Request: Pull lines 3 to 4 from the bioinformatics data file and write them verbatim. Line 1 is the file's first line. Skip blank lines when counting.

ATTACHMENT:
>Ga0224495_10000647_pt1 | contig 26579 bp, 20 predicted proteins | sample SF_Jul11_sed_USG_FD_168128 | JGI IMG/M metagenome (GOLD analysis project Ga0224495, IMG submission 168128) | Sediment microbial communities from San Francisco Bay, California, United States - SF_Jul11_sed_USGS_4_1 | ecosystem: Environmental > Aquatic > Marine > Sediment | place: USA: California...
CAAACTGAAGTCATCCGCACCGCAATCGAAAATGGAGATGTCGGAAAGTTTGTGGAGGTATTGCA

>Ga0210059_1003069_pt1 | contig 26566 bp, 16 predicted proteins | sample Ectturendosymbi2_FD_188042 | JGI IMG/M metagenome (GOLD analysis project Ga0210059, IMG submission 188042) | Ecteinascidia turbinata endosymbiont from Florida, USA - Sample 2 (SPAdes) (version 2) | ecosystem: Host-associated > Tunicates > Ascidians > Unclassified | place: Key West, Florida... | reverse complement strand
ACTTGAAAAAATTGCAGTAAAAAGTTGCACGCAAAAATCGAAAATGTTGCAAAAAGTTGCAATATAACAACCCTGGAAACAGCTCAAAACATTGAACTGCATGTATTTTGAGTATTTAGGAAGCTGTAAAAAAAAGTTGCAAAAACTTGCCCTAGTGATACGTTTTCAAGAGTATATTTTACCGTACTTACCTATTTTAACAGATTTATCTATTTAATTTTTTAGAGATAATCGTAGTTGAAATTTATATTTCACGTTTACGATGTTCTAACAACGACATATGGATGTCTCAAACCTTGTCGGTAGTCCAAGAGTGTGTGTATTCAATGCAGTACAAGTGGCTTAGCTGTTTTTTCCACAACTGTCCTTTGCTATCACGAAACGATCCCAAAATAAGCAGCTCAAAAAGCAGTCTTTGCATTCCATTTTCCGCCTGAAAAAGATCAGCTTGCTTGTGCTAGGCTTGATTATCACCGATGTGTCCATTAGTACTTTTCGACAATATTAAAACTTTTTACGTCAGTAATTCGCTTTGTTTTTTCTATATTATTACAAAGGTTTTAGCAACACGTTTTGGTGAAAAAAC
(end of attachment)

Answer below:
>Ga0210059_1003069_pt1 | contig 26566 bp, 16 predicted proteins | sample Ectturendosymbi2_FD_188042 | JGI IMG/M metagenome (GOLD analysis project Ga0210059, IMG submission 188042) | Ecteinascidia turbinata endosymbiont from Florida, USA - Sample 2 (SPAdes) (version 2) | ecosystem: Host-associated > Tunicates > Ascidians > Unclassified | place: Key West, Florida... | reverse complement strand
ACTTGAAAAAATTGCAGTAAAAAGTTGCACGCAAAAATCGAAAATGTTGCAAAAAGTTGCAATATAACAACCCTGGAAACAGCTCAAAACATTGAACTGCATGTATTTTGAGTATTTAGGAAGCTGTAAAAAAAAGTTGCAAAAACTTGCCCTAGTGATACGTTTTCAAGAGTATATTTTACCGTACTTACCTATTTTAACAGATTTATCTATTTAATTTTTTAGAGATAATCGTAGTTGAAATTTATATTTCACGTTTACGATGTTCTAACAACGACATATGGATGTCTCAAACCTTGTCGGTAGTCCAAGAGTGTGTGTATTCAATGCAGTACAAGTGGCTTAGCTGTTTTTTCCACAACTGTCCTTTGCTATCACGAAACGATCCCAAAATAAGCAGCTCAAAAAGCAGTCTTTGCATTCCATTTTCCGCCTGAAAAAGATCAGCTTGCTTGTGCTAGGCTTGATTATCACCGATGTGTCCATTAGTACTTTTCGACAATATTAAAACTTTTTACGTCAGTAATTCGCTTTGTTTTTTCTATATTATTACAAAGGTTTTAGCAACACGTTTTGGTGAAAAAAC